How to test Android Apps

Testing

We started building a new Android app, based on a previous version with reliability issues. Even with a tight deadline, we wanted to make sure we covered it with a pragmatic test suite.

Easier said than done. In the last two months we've been learning a lot about Android architectures and testing. There are many different tools, for different purposes (a good thing, but confusing for someone who's starting). Those tools are evolving fast, and documentation gets left behind, generating confusion. The Android framework itself is not optimally designed for testing. But things are definitely improving.

With this article, we're starting a series of How to test Android Apps articles. The goal is to help make testing more common in Android development. Which increases the chance that the next project we get already has tests in place.

Configuration

The latest versions of Android Studio come with built-in testing support. There's build variants: Unit Tests and Android Instrumentation Tests. You can switch them on the left menu:

 
Switch test Build Variants
 

But you can only have one active at a time. What are the differences?

Unit Tests

Plain tests that don't need Android to run, they run on the local machine JVM.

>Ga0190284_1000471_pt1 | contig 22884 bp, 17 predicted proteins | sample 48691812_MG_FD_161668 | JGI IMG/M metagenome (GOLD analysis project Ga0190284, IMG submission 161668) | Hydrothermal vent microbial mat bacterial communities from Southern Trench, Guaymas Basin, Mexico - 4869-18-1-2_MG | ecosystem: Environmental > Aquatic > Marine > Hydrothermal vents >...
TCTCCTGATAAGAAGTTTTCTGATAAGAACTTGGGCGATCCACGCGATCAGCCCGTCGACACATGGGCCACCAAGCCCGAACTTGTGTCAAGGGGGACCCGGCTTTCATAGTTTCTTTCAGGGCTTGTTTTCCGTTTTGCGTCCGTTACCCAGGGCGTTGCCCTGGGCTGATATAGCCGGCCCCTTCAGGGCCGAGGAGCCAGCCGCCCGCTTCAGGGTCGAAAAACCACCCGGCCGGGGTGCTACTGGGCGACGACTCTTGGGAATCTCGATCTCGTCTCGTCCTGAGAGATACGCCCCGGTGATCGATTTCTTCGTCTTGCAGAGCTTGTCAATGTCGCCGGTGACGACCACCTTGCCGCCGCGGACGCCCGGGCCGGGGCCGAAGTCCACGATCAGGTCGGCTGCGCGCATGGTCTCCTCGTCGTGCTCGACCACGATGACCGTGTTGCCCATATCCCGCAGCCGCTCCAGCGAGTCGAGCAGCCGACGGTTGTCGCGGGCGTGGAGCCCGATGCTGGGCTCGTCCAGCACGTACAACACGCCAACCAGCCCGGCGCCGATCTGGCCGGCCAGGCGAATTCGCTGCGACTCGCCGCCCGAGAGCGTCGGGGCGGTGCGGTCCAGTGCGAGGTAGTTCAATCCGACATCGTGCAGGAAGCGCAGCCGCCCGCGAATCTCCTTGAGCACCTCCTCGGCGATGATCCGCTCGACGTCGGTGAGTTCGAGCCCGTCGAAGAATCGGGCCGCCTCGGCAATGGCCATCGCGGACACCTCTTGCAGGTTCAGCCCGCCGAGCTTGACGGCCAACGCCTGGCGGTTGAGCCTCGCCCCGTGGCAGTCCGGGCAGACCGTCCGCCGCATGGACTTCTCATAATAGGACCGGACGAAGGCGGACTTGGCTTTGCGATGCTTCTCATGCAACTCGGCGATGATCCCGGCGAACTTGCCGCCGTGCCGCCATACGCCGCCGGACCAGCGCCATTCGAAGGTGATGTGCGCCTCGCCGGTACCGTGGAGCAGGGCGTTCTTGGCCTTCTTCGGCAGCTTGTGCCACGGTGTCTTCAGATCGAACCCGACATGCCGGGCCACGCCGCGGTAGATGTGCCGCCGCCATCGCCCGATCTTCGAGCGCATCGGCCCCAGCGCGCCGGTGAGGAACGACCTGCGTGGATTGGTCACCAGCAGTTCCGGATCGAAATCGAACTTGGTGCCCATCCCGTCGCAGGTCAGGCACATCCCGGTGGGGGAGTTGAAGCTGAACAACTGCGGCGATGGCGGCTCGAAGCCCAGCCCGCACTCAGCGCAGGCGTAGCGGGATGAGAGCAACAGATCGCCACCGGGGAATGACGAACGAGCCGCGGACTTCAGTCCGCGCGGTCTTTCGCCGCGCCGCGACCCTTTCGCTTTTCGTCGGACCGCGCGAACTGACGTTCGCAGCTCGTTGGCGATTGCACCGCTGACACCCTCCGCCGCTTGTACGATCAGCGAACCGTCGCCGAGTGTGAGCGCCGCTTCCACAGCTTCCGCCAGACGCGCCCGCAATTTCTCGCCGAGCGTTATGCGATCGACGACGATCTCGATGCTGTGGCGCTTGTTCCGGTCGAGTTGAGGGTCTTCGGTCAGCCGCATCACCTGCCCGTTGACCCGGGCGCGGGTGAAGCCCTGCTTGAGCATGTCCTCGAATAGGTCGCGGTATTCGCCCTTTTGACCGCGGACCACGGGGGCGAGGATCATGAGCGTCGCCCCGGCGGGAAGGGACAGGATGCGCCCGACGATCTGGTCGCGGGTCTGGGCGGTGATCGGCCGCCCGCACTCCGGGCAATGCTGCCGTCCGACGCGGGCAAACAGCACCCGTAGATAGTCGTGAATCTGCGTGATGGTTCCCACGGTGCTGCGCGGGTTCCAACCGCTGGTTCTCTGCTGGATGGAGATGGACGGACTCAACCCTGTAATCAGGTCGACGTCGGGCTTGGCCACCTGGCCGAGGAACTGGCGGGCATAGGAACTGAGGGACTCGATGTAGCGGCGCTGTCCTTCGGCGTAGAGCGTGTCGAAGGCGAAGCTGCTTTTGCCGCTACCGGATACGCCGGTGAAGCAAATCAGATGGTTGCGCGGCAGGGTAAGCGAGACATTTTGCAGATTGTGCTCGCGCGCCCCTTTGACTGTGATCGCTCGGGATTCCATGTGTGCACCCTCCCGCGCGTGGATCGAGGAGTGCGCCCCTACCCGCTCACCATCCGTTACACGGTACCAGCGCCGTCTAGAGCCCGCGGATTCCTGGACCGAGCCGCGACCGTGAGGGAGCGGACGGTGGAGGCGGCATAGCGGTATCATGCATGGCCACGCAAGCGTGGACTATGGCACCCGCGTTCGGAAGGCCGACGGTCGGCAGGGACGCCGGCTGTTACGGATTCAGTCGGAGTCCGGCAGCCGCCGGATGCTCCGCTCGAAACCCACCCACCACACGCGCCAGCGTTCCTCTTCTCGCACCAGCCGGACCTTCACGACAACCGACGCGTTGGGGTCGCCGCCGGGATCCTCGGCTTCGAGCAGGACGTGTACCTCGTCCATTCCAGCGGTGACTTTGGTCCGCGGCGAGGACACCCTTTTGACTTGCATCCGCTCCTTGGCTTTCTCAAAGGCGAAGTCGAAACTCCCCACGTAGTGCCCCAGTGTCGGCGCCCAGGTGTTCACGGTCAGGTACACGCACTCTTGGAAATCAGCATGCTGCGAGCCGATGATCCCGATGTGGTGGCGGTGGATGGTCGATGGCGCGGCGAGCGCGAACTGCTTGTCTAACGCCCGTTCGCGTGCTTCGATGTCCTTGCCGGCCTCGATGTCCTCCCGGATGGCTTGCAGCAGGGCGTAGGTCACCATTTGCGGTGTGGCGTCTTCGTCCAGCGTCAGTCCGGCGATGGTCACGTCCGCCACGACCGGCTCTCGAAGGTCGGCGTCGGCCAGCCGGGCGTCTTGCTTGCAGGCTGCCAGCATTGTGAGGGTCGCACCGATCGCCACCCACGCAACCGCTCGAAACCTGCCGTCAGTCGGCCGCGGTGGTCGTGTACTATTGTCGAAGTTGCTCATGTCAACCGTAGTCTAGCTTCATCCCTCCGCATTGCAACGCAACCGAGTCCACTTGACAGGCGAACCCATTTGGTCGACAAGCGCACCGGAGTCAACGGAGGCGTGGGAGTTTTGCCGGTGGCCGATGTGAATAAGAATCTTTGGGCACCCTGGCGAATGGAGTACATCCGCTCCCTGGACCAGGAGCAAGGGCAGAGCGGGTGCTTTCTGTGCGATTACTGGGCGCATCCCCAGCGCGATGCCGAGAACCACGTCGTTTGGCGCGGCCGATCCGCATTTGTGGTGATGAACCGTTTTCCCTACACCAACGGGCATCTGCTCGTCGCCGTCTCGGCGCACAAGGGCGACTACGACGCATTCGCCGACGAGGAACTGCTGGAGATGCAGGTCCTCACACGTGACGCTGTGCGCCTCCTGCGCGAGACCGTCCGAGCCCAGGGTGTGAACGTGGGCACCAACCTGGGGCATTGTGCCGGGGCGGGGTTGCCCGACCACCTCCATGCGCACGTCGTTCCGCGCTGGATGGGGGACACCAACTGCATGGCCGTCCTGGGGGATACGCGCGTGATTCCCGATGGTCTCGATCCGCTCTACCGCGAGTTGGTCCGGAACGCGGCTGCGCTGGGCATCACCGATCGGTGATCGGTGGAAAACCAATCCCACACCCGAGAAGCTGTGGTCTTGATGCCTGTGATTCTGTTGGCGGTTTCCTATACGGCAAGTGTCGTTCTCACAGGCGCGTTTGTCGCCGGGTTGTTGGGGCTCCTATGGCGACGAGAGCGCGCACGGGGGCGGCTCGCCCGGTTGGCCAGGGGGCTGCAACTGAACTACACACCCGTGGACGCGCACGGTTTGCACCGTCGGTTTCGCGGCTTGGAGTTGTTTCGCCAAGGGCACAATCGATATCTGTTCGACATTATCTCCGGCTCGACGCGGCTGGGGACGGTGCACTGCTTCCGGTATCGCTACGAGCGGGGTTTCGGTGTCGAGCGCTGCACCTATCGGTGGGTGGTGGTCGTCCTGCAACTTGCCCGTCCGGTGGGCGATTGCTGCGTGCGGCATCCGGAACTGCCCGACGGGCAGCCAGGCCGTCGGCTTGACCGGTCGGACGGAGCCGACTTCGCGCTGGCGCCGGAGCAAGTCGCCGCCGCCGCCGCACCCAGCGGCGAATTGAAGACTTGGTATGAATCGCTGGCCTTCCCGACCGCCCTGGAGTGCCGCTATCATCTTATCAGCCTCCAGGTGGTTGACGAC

Test classes are placed in /app/src/test/java/com.example/. Dependencies are added on the gradle file with testCompile. You'll need to add jUnit:

testCompile 'junit:junit:4.12'

And here's a test example:

public class StringTest {
    
    private String string;
    
    @Before
    public void configString() {
        this.string = new String("test");
    }
    
    @Test
    public void testLevel() {
        assertTrue(string.equals("test"));
    }
}

Tests are marked with the @Test annotation. You can use @Before and @After to run code around each test, and @BeforeClass and @AfterClass to run code around all tests inside the test class.

More info: Building Local Unit Tests.

Android Instrumentation Tests

Unit tests that need Android components and Instrumentation tests. To do functional tests, like a real user. They run on a device or an emulator.

Test classes are placed in /app/src/androidTest/java/com.example/. Dependencies are added on the gradle file with androidTestCompile. Here's a simple unit test example.

public class EmailPatternTest extends AndroidTestCase {
    
    private Pattern emailPattern;
    
    @Override
    protected void setUp() throws Exception {
        super.setUp();
        this.emailPattern = Patterns.EMAIL_ADDRESS;
    }
    
    public void testEmailPattern() {
        assertTrue(pattern.matcher("[email protected]").matches());
    }
}

Which one to use?

If you only need unit tests, go with the first option. Tests start much faster, since it doesn't upload and install the app on a device every time. But if you need integration tests as well, go with Android Instrumentation Tests, to avoid switching build environments. That's what we did.

There's also a popular way to run instrumentation tests without a device, Robolectric, which we'll cover later on.

Next up, we will talk about Architecture. It influences how easy testing your application will be.


How to test Android Apps

  1. Introduction
  2. Architecture
  3. Unit Testing
  4. Instrumentation Testing
  5. Other details
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